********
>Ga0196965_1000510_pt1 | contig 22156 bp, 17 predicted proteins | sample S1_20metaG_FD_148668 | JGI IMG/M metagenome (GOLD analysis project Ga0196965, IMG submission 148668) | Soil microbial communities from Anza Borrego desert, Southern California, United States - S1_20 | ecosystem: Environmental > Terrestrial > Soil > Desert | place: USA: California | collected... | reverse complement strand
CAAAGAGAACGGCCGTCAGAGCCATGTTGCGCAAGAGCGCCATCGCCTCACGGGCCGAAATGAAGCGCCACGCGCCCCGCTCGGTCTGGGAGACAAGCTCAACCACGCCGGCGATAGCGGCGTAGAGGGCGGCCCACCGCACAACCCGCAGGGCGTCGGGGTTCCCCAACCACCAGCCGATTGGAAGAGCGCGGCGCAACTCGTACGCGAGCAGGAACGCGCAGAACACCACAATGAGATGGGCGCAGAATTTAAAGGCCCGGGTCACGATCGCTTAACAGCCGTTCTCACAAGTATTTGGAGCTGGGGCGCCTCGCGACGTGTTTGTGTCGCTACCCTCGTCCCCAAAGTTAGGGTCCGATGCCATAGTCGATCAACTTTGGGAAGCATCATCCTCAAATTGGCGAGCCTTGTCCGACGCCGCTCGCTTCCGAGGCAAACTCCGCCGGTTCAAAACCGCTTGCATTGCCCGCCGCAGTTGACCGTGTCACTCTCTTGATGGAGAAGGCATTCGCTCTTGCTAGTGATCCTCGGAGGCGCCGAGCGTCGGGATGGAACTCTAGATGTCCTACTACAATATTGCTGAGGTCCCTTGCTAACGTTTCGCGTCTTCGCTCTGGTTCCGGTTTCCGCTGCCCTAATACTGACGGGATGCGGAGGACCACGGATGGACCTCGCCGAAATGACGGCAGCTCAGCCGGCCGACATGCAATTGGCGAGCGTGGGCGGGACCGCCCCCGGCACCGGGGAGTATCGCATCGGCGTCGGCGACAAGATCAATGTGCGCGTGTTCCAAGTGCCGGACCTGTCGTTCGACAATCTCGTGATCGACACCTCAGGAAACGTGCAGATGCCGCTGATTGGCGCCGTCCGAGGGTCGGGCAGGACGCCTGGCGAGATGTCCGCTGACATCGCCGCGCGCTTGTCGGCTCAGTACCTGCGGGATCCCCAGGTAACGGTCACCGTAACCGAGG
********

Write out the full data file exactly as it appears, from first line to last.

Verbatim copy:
>Ga0196965_1000510_pt1 | contig 22156 bp, 17 predicted proteins | sample S1_20metaG_FD_148668 | JGI IMG/M metagenome (GOLD analysis project Ga0196965, IMG submission 148668) | Soil microbial communities from Anza Borrego desert, Southern California, United States - S1_20 | ecosystem: Environmental > Terrestrial > Soil > Desert | place: USA: California | collected... | reverse complement strand
CAAAGAGAACGGCCGTCAGAGCCATGTTGCGCAAGAGCGCCATCGCCTCACGGGCCGAAATGAAGCGCCACGCGCCCCGCTCGGTCTGGGAGACAAGCTCAACCACGCCGGCGATAGCGGCGTAGAGGGCGGCCCACCGCACAACCCGCAGGGCGTCGGGGTTCCCCAACCACCAGCCGATTGGAAGAGCGCGGCGCAACTCGTACGCGAGCAGGAACGCGCAGAACACCACAATGAGATGGGCGCAGAATTTAAAGGCCCGGGTCACGATCGCTTAACAGCCGTTCTCACAAGTATTTGGAGCTGGGGCGCCTCGCGACGTGTTTGTGTCGCTACCCTCGTCCCCAAAGTTAGGGTCCGATGCCATAGTCGATCAACTTTGGGAAGCATCATCCTCAAATTGGCGAGCCTTGTCCGACGCCGCTCGCTTCCGAGGCAAACTCCGCCGGTTCAAAACCGCTTGCATTGCCCGCCGCAGTTGACCGTGTCACTCTCTTGATGGAGAAGGCATTCGCTCTTGCTAGTGATCCTCGGAGGCGCCGAGCGTCGGGATGGAACTCTAGATGTCCTACTACAATATTGCTGAGGTCCCTTGCTAACGTTTCGCGTCTTCGCTCTGGTTCCGGTTTCCGCTGCCCTAATACTGACGGGATGCGGAGGACCACGGATGGACCTCGCCGAAATGACGGCAGCTCAGCCGGCCGACATGCAATTGGCGAGCGTGGGCGGGACCGCCCCCGGCACCGGGGAGTATCGCATCGGCGTCGGCGACAAGATCAATGTGCGCGTGTTCCAAGTGCCGGACCTGTCGTTCGACAATCTCGTGATCGACACCTCAGGAAACGTGCAGATGCCGCTGATTGGCGCCGTCCGAGGGTCGGGCAGGACGCCTGGCGAGATGTCCGCTGACATCGCCGCGCGCTTGTCGGCTCAGTACCTGCGGGATCCCCAGGTAACGGTCACCGTAACCGAGG